“This decision … punishes those who have served over a long period of time, maybe got married late or started a family later,” Courtney said. “It cuts them off from being able to get the GI Bill’s really special component of transferability.
“If you talk to service members, it is one of the most popular aspects of the benefit — to have that for their family.”
Service members wounded in combat are exempted from the rule change.
Courtney said reserving the decision would not have a significant financial impact on the federal government but could help with retention and morale.
For certain vets, it may provide the veteran, spouse and children each with their own set of 128 hours of GI Bill benefits, which they can use at the same time as the veteran and each other. And one person in the family using their benefits doesn’t reduce anyone else’s GI Bill.
By: Joshua Axelrod
The post-9/11 GI Bill benefits cover the full cost of in-state tuition plus a monthly living stipend for eligible troops, veterans and family members. Troops must serve six years before they can transfer benefits to a family member.
Officials from Iraq and Afghanistan Veterans of America have lobbied for the change in recent months, arguing it unfairly limits benefits promised to service members.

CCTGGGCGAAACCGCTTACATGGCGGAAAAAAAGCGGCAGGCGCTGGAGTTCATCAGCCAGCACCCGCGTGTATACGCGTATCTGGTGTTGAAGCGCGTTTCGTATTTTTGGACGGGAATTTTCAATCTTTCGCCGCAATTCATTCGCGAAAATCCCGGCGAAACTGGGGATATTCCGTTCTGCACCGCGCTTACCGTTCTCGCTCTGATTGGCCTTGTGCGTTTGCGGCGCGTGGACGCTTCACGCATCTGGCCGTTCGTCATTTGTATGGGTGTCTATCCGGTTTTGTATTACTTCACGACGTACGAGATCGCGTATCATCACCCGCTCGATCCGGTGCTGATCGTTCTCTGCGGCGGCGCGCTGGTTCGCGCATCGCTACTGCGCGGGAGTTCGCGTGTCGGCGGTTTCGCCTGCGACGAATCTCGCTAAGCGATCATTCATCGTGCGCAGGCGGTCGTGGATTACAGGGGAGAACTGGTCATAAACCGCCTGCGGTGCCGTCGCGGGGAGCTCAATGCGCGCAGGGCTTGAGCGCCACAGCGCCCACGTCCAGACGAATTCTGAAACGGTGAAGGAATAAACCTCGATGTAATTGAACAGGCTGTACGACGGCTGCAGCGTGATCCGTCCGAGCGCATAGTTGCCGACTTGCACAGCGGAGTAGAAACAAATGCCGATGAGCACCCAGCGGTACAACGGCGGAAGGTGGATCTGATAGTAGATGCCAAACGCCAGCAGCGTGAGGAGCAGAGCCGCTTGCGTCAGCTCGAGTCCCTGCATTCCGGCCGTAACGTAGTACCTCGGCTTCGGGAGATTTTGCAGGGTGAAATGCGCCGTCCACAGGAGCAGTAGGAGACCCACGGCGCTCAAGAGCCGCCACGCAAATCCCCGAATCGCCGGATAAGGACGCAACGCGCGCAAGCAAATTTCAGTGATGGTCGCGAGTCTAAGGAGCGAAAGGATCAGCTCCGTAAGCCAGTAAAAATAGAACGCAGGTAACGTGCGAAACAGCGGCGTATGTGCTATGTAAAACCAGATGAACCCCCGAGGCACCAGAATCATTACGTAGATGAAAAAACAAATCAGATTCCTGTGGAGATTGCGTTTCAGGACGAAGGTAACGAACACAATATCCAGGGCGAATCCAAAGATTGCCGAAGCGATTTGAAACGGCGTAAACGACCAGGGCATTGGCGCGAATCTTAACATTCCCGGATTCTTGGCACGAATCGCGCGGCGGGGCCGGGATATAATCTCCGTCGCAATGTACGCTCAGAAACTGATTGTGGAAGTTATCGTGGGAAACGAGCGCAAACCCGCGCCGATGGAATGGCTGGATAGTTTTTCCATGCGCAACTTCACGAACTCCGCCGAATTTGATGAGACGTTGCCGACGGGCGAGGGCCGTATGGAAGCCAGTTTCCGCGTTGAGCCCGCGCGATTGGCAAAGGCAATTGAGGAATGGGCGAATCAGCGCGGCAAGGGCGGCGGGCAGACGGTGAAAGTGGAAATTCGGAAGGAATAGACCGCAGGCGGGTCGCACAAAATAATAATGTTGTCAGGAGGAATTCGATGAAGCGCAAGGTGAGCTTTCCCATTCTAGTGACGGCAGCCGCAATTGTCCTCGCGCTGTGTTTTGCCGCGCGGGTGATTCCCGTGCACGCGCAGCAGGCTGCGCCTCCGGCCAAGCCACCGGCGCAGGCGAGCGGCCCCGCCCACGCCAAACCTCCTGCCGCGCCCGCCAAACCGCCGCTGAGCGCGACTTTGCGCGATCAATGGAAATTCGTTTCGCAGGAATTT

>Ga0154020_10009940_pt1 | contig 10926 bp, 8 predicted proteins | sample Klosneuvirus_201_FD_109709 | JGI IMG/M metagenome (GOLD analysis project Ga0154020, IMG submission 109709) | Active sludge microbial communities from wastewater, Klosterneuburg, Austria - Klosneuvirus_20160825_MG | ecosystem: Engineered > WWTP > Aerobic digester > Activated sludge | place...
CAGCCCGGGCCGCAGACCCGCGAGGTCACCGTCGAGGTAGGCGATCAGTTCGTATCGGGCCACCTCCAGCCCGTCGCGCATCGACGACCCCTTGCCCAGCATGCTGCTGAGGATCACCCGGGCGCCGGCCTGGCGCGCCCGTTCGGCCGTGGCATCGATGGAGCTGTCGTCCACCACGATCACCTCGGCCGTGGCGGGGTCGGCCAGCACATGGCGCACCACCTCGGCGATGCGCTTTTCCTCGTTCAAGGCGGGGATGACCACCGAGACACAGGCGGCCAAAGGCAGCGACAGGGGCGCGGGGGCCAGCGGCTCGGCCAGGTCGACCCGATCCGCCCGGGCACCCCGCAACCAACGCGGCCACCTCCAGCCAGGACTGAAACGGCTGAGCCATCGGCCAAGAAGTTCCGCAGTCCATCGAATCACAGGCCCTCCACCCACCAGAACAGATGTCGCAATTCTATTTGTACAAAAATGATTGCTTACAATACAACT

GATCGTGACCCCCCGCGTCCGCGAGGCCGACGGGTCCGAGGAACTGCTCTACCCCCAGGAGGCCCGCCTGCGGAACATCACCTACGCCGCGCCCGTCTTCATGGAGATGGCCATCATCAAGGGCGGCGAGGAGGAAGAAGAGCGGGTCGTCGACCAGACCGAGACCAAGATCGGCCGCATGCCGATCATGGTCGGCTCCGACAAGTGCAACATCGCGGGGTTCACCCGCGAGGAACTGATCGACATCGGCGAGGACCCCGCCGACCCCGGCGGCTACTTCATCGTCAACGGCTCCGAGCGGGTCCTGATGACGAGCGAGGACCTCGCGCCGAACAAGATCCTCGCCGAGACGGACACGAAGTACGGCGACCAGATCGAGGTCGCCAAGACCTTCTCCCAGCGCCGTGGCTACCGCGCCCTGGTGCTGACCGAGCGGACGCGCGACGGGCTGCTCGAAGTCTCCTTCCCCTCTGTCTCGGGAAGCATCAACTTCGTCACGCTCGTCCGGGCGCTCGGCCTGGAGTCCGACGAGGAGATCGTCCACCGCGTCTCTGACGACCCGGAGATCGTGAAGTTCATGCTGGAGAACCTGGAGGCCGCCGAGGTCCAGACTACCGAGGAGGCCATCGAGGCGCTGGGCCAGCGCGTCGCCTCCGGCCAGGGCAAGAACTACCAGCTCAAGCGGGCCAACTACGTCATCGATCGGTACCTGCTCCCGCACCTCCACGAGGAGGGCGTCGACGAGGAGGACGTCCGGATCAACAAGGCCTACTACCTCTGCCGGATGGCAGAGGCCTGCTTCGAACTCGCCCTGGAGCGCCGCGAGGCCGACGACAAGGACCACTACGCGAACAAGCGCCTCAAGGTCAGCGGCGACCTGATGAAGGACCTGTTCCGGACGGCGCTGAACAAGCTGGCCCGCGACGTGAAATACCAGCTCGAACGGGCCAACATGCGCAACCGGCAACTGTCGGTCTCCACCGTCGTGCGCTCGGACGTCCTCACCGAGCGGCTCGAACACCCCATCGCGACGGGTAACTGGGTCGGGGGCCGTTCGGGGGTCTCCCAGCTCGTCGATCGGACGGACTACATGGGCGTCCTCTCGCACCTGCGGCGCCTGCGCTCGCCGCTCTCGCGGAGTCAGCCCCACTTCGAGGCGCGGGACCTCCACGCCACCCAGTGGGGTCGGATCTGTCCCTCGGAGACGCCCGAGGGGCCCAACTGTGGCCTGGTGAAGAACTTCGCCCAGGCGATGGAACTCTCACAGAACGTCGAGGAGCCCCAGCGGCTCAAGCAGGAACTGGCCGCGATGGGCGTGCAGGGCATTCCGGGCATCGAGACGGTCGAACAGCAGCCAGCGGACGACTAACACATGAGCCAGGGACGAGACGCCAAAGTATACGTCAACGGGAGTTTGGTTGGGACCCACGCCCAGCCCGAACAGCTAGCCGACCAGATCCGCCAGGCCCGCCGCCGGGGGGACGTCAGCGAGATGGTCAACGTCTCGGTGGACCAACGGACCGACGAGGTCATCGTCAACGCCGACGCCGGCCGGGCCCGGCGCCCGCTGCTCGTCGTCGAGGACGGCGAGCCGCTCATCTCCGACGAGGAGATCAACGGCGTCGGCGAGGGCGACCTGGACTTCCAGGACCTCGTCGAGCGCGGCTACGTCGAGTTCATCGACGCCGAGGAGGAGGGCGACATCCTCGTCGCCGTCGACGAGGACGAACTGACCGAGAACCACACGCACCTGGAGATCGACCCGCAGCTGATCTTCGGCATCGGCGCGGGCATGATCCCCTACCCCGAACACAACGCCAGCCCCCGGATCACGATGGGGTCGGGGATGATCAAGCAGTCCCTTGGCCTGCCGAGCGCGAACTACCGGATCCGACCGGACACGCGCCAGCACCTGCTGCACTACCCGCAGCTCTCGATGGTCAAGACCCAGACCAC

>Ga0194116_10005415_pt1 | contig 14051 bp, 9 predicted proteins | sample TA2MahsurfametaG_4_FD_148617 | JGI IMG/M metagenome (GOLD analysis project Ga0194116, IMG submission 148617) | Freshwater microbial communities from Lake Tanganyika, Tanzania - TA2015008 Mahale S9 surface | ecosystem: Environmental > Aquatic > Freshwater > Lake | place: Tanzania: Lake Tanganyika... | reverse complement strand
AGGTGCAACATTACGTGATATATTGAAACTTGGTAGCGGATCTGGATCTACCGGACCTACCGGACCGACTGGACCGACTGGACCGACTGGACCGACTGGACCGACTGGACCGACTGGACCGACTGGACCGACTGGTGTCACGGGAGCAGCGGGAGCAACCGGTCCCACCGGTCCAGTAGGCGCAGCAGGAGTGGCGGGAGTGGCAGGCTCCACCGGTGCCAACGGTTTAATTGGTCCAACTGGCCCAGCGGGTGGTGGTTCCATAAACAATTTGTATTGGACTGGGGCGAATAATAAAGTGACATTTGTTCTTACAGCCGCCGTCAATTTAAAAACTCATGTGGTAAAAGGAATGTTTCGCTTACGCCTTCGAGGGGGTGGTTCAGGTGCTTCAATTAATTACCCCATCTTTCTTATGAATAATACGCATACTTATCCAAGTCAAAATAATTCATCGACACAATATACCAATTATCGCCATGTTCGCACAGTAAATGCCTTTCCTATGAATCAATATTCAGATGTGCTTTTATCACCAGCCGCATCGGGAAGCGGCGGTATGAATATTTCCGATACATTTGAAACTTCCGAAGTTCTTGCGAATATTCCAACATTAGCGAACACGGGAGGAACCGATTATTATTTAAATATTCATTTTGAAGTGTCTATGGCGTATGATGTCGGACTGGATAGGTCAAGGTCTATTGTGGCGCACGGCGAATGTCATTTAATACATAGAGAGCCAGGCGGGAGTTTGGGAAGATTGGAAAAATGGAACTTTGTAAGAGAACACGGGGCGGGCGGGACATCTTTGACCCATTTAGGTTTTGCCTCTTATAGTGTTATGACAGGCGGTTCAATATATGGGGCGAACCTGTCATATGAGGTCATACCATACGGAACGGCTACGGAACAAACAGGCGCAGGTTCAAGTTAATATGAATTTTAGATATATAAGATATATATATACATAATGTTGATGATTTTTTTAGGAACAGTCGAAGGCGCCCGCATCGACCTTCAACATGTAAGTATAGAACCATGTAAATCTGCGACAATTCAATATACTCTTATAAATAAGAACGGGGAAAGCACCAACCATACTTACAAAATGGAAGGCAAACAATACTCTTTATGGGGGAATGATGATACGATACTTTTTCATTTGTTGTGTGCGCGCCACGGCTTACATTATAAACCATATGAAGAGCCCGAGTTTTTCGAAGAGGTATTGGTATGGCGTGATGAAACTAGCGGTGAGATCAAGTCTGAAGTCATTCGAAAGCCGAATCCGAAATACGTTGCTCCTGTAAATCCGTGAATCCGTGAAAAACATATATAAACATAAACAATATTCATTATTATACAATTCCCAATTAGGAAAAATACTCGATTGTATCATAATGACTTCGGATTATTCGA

Senate officials have not yet weighed in on the idea.
Military.com | By Patricia Kime
As part of an ongoing effort to attract and retain women in the Coast Guard, the service has eliminated gender-specific pronouns from members’ promotion packages and professional evaluations.
Under the new guidelines, "reported-on officer" has replaced "he" or "she," and no reviewing officer can use terms like "his" or "her." First names are not given, and the use of "flowery, fluffy language that might ‘read differently’ for women than men" is strongly discouraged, according to Lt. Cmdr. Kristin Jaekel, assistant gender policy adviser with the Coast Guard’s Office of Diversity and Inclusion.
The new guidance is designed to mitigate bias in the evaluation system that could influence promotions or job placement, explained Cmdr. Andrea Smith, deputy of the service’s Personnel Readiness Task Force, addressing members of the Defense Advisory Committee on Women in the Service, or DACOWITS, during a meeting Tuesday in Alexandria, Virginia.
The Coast Guard in March released results of a commissioned study on women in the service that found they stayed in the service at significantly lower rates than their male counterparts.